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Cinzia Spata: Into The Moment

Bruce Lindsay By

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Although Italian singer/lyricist Cinzia Spata has been singing professionally for over 20 years, her discography is pretty sparse. Into The moment is only her third album, and appears six years after 93 03 (Azzurramusic, 2005). The wait's been worth it: the album is a stylish mix of American Songbook classics and lesser-known tunes from some of jazz's most intriguing composers, plus one Spata original, the extraordinary "Carlos."

The quintet of backing musicians is top quality, an experienced and talented group of players who support the singer with understated grace but also stretch out on some imaginative and compelling solos. Dave Clark and Yoron Israel are at the core, with some terrific bass and drum work, respectively, while trumpeter Ken Cervenka and tenor saxophonist George Garzone form a frontline that weaves in and out of Spata's vocals. Pianist Bruce Barth moves effortlessly between rhythm section and lead playing.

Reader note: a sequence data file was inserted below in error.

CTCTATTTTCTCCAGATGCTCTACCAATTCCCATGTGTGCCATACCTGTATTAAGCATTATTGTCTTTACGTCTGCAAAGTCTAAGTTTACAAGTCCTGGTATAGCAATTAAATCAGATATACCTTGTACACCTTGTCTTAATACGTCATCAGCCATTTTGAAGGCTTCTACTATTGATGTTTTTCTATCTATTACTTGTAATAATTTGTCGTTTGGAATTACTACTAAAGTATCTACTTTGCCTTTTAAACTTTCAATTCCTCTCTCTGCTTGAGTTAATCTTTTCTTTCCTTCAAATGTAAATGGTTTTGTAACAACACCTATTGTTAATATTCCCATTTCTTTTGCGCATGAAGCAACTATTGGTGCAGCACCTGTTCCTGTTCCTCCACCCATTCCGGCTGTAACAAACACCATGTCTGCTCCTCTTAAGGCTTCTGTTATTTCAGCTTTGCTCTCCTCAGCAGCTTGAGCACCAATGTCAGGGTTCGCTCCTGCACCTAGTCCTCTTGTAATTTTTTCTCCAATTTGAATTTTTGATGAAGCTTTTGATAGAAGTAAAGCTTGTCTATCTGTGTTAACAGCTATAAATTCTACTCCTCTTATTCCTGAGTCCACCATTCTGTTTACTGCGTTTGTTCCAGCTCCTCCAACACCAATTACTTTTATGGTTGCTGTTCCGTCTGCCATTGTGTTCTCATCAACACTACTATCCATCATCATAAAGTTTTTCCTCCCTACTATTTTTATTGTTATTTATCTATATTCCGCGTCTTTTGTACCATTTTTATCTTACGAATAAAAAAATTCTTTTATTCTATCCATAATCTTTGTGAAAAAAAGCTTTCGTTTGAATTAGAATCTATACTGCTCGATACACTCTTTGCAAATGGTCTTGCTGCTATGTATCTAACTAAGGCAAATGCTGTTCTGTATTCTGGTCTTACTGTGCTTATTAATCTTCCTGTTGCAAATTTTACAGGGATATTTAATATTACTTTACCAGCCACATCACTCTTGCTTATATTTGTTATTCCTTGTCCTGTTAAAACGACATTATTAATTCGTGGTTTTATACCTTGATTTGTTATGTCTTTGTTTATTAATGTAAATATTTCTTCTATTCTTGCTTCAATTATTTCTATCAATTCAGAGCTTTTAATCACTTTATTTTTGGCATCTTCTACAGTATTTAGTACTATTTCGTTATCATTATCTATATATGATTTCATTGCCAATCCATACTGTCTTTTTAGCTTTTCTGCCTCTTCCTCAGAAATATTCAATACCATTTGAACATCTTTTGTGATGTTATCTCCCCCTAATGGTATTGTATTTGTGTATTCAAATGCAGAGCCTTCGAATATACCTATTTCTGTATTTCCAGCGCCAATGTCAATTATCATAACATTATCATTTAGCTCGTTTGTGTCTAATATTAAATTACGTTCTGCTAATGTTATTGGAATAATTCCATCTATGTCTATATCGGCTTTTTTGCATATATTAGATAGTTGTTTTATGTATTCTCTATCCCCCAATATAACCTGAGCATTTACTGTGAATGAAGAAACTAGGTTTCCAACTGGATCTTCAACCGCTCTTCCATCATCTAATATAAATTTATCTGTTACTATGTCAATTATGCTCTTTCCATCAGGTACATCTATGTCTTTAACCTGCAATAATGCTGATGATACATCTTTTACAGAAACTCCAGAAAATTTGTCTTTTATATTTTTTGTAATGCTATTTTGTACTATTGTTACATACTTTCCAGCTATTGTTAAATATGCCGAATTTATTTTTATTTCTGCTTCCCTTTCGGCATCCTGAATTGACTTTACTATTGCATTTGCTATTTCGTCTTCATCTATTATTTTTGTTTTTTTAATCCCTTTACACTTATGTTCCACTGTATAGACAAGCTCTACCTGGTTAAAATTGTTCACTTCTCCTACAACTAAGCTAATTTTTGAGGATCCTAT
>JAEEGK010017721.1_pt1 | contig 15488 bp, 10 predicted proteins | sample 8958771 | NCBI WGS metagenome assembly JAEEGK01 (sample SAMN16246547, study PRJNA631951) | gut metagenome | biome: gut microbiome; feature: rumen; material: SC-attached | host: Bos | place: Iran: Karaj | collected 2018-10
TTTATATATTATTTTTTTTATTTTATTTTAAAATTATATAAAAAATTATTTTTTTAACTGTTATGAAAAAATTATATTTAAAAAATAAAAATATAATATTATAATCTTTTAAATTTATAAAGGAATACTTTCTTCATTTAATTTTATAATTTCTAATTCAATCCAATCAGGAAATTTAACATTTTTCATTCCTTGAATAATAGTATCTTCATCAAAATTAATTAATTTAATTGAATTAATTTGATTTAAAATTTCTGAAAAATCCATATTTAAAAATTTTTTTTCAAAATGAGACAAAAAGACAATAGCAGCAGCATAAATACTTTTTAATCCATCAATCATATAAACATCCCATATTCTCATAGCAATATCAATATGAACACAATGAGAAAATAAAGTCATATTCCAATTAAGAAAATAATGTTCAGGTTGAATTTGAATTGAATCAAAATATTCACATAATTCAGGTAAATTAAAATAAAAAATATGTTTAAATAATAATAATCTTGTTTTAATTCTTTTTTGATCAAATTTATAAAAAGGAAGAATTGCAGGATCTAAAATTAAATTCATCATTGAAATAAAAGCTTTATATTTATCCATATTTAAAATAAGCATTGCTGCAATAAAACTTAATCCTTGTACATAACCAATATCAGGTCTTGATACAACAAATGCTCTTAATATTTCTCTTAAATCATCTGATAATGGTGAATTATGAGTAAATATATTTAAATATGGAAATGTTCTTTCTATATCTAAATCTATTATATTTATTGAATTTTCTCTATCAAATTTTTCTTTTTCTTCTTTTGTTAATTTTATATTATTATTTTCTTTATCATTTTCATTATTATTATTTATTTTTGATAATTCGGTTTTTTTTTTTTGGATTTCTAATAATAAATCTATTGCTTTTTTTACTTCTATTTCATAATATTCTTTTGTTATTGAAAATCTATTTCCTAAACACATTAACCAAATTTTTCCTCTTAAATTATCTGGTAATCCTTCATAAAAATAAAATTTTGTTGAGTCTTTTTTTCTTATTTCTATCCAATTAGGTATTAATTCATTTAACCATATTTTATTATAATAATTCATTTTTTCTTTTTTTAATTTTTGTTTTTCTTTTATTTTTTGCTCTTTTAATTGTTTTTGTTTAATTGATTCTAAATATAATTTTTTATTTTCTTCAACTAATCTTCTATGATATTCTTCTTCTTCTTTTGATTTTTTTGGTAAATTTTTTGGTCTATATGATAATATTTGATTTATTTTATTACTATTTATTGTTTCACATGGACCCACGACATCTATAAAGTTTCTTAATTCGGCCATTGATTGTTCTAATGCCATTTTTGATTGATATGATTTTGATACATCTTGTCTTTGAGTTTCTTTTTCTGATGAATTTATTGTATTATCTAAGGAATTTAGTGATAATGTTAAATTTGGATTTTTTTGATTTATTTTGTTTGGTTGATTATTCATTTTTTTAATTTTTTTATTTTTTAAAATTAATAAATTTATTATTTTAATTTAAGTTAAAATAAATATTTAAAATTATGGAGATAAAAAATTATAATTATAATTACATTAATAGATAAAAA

Spata has worked with artists including Kenny Wheeler (whose "The Widow in the Window" appears here), Kurt Rosenwinkel and Danilo Rea. Many of the cover versions on this recording reflect this experience, drawn as they are from some unusual sources for vocal jazz. On Keith Jarrett's "Questar" Spata scats with invention and restraint, her melodic approach adding to this lovely tune's emotional impact, as do Barth, Cervenka and Clark's beautifully considered solos. Spata's voice is light and inviting on Charles Mingus' "Duke Ellington's Sound of Love," and Bill Evans' delightful "Very Early," perky and seductive on Ralph Towner's swinging "The Glide."

"Carlos" is a spiky, funky, tune with a stunning wordless vocal. Clark and Israel are the key figures, laying down a solid groove over which Spata swoops and flies, her voice telling a story even without a lyric. At the midway point she moves from a light-hearted scat to an extraordinarily tense and piercing wail and then a jagged staccato phrase—close, perhaps, to the territory usually inhabited by Norma Winstone or Julie Tippetts. It's an imaginative, bravura, performance.

Spata is a vocalist who can swing, scat or sing a ballad with style and enthusiasm. What gives her a fascinating edge is her willingness to explore a type of jazz tune that doesn't usually come into the vision of jazz singers, and to do so with great success. With the backing of a superb quartet, Into The Moment is a strong and accessible artistic statement.

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